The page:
For the love of incremental revenue, please say goodbye to the 4’s and 9’s with your hotel pricing strategy.
Why do hotel prices frequently end in “9’?
Traditionally, our hotel pricing strategy has been for rates to end in a “9” based on the psychology of getting as close to the next round number as possible without going over it. The idea is that customers see $99 as being much more affordable than $100, when in reality there is only a difference of $1.
Then we added a “4” to the price
Then, the challenge became growth year-over-year and we couldn’t just stick to the “9” to accomplish our goals, so the “4” was added to our hotel pricing model. Similar idea here where $104 is viewed as far more affordable than $105, even though the true difference is one whole dollar.
Today, we are selling rooms across hundreds of channels, all offering their own discounts, incentives, promos, etc. We all dream of growing our BAR segment. But the reality is that discount segments, including loyalty member rates, are the segments that are seeing the growth.
Dynamic Rates Rarely End in 4 or 9
Since these hotel discount rates are dynamic (i.e. loaded as a percent off BAR), they are very rarely ending in the beloved 4 or 9. So this begs the question: If our high producing discount segments rarely end in a 4 or 9, what does it matter if BAR ends in these two magical, psychology-fueled numbers?
The answer – it doesn’t. Customers are no longer accustomed to seeing this hotel pricing structure.
A Trick for IHG & Hilton Hotels to Create Incremental Revenue
Did you know, many branded hotels offer rate recommendation tools that have “rate ending” configuration options that can be set by the user? If you are a branded hotel, check into this change in your hotel pricing strategy! You may only have your settings configured to allow the system to recommend rates ending in a 4 or 9. Stop restricting this or you are missing out on incremental hotel revenue.
IHG Hotels: Log in to Concerto, then navigate to Yielding & Price Optimization – Pricing Settings:
Hilton Hotels: Embrace Hilton’s Customer Centric Pricing (CCP) module and load your BAR Rate Levels at 3%-5% higher than pre-CCP structure… and don’t round to the nearest 4 or 9! Create a simple Excel sheet for your property that takes room type differentials and the CCP bump into account. Save this “cheet sheet” on your Desktop so it’s quick and easy to load rates CCP-style when implementing a new season.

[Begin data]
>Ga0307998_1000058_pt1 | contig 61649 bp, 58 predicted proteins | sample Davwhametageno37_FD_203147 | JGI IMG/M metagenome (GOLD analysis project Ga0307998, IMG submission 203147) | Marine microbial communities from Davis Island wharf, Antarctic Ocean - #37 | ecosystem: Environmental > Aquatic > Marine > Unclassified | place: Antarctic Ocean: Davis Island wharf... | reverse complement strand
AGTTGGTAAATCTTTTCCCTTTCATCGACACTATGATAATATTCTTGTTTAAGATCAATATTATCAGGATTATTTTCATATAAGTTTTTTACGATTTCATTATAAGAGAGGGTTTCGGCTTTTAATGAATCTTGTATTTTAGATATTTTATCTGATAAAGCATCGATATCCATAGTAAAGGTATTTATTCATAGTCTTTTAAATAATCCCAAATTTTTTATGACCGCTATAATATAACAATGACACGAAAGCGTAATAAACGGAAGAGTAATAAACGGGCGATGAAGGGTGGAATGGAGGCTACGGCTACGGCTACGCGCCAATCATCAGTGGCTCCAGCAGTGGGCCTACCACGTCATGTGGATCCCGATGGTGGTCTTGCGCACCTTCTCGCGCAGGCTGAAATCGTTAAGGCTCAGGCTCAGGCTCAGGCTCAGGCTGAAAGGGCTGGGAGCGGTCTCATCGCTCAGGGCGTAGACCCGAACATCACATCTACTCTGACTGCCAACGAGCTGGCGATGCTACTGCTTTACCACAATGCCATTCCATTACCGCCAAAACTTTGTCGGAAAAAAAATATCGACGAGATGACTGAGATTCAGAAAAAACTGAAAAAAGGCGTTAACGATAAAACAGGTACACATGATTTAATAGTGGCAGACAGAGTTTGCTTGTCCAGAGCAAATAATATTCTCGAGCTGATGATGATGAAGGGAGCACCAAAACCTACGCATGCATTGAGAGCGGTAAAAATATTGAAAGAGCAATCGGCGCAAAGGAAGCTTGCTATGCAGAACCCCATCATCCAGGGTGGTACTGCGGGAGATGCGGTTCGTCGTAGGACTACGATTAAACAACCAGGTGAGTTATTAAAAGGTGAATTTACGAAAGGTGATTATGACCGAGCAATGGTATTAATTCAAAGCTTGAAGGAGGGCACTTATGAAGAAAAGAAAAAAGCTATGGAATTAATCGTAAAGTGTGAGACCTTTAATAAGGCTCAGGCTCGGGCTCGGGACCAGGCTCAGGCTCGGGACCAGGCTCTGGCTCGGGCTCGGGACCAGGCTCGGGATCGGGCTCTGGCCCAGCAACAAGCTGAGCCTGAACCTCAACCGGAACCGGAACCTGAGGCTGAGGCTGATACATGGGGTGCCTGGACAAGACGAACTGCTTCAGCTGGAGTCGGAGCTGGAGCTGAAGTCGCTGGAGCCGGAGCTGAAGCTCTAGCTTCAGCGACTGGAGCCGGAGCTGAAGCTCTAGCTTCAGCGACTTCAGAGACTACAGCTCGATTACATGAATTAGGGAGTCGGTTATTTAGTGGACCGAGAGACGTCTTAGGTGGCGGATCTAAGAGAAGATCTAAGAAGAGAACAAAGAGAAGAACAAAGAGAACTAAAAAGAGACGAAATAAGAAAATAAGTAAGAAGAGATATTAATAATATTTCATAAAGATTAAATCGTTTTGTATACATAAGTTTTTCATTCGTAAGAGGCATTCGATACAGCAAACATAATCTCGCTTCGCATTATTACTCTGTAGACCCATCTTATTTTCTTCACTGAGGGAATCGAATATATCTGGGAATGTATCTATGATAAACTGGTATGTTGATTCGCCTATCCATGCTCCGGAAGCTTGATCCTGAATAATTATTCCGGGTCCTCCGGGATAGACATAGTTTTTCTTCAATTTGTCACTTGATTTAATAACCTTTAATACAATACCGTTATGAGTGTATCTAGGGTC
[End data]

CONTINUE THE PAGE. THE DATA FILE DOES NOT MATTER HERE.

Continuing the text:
Let’s Look at an Example…
If the system recommends $116 but you are restricting it to rates that end in 4 or 9, then the system is forced to round down to $114 or up to $119. That means you are either pricing yourself too high, or leaving money, albeit a few dollars, on the table. But those dollars will add up. Allow the system to deliver its complex algorithm! You still have the choice to accept or deny the system’s recommendation. Continue to watch for opportunity, such as adjusting to $118, and so forth.
Independent hotels may be even more stuck in the 4 and 9. Many independent hotels do not have rate recommendation tools, so they will have to rely on their revenue manager. Be sure to find one who is creative, forward thinking, and willing to give this pricing method an opportunity to grow revenue at your property.
Time to Implement
Revenue management is constantly evolving, so keep an open mind when it comes to implementing new ideas. A good place to start is adjusting your hotel pricing strategy to include rates that end in 0, 1, 2, 3, 5, 6, 7, 8… and 4 and 9 too! Talk to your revenue strategy team, review your current settings, and give this idea a try to add a few extra bucks to the bottom line.
Beth Wakefield is the co-founder of Cardinal Point Revenue Services and consultant at Cayuga Hospitality Consultants. She specializes in providing ongoing, hands-on hotel revenue management support to select service brands, independent properties, and vacation rental companies. Beth enjoys exploring system functionalities, implementing and monitoring new rate strategies, and bringing the joy of revenue management to on-property and above-property leadership teams.